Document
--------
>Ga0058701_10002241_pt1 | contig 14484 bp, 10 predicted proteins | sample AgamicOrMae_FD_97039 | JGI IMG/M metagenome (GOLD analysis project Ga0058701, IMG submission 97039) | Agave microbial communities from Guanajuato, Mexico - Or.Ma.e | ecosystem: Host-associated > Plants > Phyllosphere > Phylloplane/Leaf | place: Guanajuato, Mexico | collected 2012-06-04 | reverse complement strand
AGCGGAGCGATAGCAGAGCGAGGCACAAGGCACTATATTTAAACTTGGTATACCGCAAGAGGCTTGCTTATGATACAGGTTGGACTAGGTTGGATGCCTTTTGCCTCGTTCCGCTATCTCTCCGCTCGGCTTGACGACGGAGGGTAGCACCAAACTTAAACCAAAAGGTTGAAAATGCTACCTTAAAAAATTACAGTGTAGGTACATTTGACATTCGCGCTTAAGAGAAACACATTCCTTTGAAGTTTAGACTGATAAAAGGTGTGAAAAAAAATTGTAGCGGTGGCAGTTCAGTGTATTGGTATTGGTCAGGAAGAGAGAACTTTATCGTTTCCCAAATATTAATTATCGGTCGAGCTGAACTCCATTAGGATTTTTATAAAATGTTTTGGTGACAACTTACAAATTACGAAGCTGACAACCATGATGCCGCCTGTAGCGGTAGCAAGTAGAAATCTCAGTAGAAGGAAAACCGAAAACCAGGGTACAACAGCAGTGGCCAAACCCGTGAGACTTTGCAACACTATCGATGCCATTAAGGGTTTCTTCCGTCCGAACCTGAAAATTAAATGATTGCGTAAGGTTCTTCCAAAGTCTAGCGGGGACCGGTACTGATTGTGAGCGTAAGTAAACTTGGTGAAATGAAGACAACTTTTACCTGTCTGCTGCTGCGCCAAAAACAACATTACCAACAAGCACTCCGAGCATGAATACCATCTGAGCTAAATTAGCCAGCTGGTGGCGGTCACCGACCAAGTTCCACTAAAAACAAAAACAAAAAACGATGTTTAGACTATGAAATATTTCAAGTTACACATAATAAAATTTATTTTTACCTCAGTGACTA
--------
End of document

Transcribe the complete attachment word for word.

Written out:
>Ga0058701_10002241_pt1 | contig 14484 bp, 10 predicted proteins | sample AgamicOrMae_FD_97039 | JGI IMG/M metagenome (GOLD analysis project Ga0058701, IMG submission 97039) | Agave microbial communities from Guanajuato, Mexico - Or.Ma.e | ecosystem: Host-associated > Plants > Phyllosphere > Phylloplane/Leaf | place: Guanajuato, Mexico | collected 2012-06-04 | reverse complement strand
AGCGGAGCGATAGCAGAGCGAGGCACAAGGCACTATATTTAAACTTGGTATACCGCAAGAGGCTTGCTTATGATACAGGTTGGACTAGGTTGGATGCCTTTTGCCTCGTTCCGCTATCTCTCCGCTCGGCTTGACGACGGAGGGTAGCACCAAACTTAAACCAAAAGGTTGAAAATGCTACCTTAAAAAATTACAGTGTAGGTACATTTGACATTCGCGCTTAAGAGAAACACATTCCTTTGAAGTTTAGACTGATAAAAGGTGTGAAAAAAAATTGTAGCGGTGGCAGTTCAGTGTATTGGTATTGGTCAGGAAGAGAGAACTTTATCGTTTCCCAAATATTAATTATCGGTCGAGCTGAACTCCATTAGGATTTTTATAAAATGTTTTGGTGACAACTTACAAATTACGAAGCTGACAACCATGATGCCGCCTGTAGCGGTAGCAAGTAGAAATCTCAGTAGAAGGAAAACCGAAAACCAGGGTACAACAGCAGTGGCCAAACCCGTGAGACTTTGCAACACTATCGATGCCATTAAGGGTTTCTTCCGTCCGAACCTGAAAATTAAATGATTGCGTAAGGTTCTTCCAAAGTCTAGCGGGGACCGGTACTGATTGTGAGCGTAAGTAAACTTGGTGAAATGAAGACAACTTTTACCTGTCTGCTGCTGCGCCAAAAACAACATTACCAACAAGCACTCCGAGCATGAATACCATCTGAGCTAAATTAGCCAGCTGGTGGCGGTCACCGACCAAGTTCCACTAAAAACAAAAACAAAAAACGATGTTTAGACTATGAAATATTTCAAGTTACACATAATAAAATTTATTTTTACCTCAGTGACTA